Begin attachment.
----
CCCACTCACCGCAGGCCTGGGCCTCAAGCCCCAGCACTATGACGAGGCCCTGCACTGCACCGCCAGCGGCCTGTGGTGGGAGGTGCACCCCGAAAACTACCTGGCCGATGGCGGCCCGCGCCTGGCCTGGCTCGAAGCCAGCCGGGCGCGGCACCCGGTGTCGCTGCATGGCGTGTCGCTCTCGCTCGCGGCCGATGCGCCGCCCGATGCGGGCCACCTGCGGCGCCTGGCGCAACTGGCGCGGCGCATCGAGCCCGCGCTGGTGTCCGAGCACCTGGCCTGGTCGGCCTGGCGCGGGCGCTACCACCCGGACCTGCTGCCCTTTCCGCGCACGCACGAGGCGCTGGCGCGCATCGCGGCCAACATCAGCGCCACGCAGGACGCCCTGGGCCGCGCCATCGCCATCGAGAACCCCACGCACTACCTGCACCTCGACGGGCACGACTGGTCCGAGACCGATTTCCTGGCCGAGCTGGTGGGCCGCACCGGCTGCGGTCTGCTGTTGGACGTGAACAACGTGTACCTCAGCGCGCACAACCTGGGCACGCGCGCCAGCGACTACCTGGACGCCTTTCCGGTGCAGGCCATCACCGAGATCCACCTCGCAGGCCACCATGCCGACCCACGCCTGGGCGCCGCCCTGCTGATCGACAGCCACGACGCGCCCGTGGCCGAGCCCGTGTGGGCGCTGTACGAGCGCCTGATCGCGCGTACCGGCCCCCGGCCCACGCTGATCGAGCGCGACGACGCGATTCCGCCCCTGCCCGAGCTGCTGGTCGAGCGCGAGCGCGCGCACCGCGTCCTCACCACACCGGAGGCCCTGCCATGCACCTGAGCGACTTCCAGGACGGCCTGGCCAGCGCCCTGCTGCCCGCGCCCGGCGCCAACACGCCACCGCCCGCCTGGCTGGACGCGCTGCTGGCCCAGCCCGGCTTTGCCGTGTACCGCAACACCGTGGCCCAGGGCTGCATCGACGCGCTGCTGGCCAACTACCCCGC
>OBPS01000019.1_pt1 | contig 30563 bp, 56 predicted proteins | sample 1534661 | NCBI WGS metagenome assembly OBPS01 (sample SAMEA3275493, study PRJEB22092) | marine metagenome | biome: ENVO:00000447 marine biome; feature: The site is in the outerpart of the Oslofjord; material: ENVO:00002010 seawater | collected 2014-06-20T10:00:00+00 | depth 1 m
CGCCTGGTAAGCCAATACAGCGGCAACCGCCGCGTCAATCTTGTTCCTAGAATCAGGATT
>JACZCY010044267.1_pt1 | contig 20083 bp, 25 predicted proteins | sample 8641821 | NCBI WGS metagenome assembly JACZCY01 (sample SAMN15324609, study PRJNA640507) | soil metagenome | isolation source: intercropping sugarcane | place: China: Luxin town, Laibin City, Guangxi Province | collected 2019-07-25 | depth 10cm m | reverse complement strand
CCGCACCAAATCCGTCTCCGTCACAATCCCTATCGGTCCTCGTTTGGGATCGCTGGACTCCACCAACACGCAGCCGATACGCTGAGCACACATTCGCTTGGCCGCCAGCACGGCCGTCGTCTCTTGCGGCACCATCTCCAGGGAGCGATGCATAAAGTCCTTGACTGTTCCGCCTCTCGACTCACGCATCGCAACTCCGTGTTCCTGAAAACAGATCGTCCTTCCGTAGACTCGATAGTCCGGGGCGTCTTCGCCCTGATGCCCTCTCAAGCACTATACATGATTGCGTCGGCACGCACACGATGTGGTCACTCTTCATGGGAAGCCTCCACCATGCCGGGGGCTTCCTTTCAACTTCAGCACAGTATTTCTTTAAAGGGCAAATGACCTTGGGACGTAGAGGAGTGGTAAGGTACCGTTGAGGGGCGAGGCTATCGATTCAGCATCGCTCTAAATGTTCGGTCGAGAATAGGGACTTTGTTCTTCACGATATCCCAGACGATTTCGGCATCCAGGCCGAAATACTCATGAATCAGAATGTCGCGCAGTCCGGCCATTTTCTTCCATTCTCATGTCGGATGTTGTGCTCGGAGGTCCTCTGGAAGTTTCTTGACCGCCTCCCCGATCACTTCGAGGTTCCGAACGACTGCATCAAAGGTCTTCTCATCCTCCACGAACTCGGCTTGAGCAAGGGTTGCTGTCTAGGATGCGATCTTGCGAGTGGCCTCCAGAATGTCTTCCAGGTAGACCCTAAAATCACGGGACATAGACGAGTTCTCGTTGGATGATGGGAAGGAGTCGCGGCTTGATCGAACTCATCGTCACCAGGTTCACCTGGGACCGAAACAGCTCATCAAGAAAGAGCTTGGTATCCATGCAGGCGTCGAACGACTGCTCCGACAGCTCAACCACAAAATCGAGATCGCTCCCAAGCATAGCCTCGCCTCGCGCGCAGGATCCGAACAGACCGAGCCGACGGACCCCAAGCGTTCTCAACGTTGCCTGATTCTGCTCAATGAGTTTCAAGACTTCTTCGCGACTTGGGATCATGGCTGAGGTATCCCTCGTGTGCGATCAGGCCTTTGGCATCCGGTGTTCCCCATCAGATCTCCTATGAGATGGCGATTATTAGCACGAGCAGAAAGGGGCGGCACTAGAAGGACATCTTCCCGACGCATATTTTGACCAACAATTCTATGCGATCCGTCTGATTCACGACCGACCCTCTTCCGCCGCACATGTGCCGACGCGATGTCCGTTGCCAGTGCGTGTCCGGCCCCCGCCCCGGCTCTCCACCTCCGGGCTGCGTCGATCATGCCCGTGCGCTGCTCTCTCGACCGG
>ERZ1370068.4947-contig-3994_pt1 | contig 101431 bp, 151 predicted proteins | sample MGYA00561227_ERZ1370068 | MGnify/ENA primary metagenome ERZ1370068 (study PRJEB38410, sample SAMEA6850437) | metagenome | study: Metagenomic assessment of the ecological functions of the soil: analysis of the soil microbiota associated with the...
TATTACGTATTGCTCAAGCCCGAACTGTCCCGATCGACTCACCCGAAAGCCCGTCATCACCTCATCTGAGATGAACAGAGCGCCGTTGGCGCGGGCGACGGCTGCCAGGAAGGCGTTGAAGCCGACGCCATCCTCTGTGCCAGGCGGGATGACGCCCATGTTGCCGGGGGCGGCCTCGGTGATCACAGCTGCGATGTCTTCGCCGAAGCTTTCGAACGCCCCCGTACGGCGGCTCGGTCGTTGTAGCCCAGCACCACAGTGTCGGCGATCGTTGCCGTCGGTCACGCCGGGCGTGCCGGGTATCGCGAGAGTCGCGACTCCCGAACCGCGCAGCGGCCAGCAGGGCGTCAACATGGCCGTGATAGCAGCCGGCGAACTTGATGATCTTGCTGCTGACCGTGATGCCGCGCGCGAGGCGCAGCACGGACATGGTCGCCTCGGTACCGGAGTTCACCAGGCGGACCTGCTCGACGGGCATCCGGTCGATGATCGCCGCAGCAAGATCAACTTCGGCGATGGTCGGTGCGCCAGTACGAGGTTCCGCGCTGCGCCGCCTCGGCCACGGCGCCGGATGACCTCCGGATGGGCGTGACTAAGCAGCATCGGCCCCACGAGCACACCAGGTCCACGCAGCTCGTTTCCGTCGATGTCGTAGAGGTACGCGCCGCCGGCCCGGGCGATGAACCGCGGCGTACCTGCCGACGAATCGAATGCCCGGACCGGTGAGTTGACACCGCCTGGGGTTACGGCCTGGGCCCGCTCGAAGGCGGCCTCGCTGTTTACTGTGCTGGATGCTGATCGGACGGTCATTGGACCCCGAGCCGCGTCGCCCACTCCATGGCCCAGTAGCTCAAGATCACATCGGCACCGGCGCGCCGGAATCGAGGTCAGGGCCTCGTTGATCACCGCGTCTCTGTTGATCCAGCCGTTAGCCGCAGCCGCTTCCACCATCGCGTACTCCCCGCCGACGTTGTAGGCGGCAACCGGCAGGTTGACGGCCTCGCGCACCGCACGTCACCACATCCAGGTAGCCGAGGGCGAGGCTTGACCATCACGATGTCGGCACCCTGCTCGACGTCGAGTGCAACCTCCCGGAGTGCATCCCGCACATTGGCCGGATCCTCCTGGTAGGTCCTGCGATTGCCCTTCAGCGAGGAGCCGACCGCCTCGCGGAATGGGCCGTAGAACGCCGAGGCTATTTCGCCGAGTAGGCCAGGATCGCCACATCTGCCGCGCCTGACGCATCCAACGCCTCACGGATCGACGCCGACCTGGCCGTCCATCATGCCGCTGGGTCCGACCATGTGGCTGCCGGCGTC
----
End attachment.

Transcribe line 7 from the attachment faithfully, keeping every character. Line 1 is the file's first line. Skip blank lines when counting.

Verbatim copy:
TATTACGTATTGCTCAAGCCCGAACTGTCCCGATCGACTCACCCGAAAGCCCGTCATCACCTCATCTGAGATGAACAGAGCGCCGTTGGCGCGGGCGACGGCTGCCAGGAAGGCGTTGAAGCCGACGCCATCCTCTGTGCCAGGCGGGATGACGCCCATGTTGCCGGGGGCGGCCTCGGTGATCACAGCTGCGATGTCTTCGCCGAAGCTTTCGAACGCCCCCGTACGGCGGCTCGGTCGTTGTAGCCCAGCACCACAGTGTCGGCGATCGTTGCCGTCGGTCACGCCGGGCGTGCCGGGTATCGCGAGAGTCGCGACTCCCGAACCGCGCAGCGGCCAGCAGGGCGTCAACATGGCCGTGATAGCAGCCGGCGAACTTGATGATCTTGCTGCTGACCGTGATGCCGCGCGCGAGGCGCAGCACGGACATGGTCGCCTCGGTACCGGAGTTCACCAGGCGGACCTGCTCGACGGGCATCCGGTCGATGATCGCCGCAGCAAGATCAACTTCGGCGATGGTCGGTGCGCCAGTACGAGGTTCCGCGCTGCGCCGCCTCGGCCACGGCGCCGGATGACCTCCGGATGGGCGTGACTAAGCAGCATCGGCCCCACGAGCACACCAGGTCCACGCAGCTCGTTTCCGTCGATGTCGTAGAGGTACGCGCCGCCGGCCCGGGCGATGAACCGCGGCGTACCTGCCGACGAATCGAATGCCCGGACCGGTGAGTTGACACCGCCTGGGGTTACGGCCTGGGCCCGCTCGAAGGCGGCCTCGCTGTTTACTGTGCTGGATGCTGATCGGACGGTCATTGGACCCCGAGCCGCGTCGCCCACTCCATGGCCCAGTAGCTCAAGATCACATCGGCACCGGCGCGCCGGAATCGAGGTCAGGGCCTCGTTGATCACCGCGTCTCTGTTGATCCAGCCGTTAGCCGCAGCCGCTTCCACCATCGCGTACTCCCCGCCGACGTTGTAGGCGGCAACCGGCAGGTTGACGGCCTCGCGCACCGCACGTCACCACATCCAGGTAGCCGAGGGCGAGGCTTGACCATCACGATGTCGGCACCCTGCTCGACGTCGAGTGCAACCTCCCGGAGTGCATCCCGCACATTGGCCGGATCCTCCTGGTAGGTCCTGCGATTGCCCTTCAGCGAGGAGCCGACCGCCTCGCGGAATGGGCCGTAGAACGCCGAGGCTATTTCGCCGAGTAGGCCAGGATCGCCACATCTGCCGCGCCTGACGCATCCAACGCCTCACGGATCGACGCCGACCTGGCCGTCCATCATGCCGCTGGGTCCGACCATGTGGCTGCCGGCGTC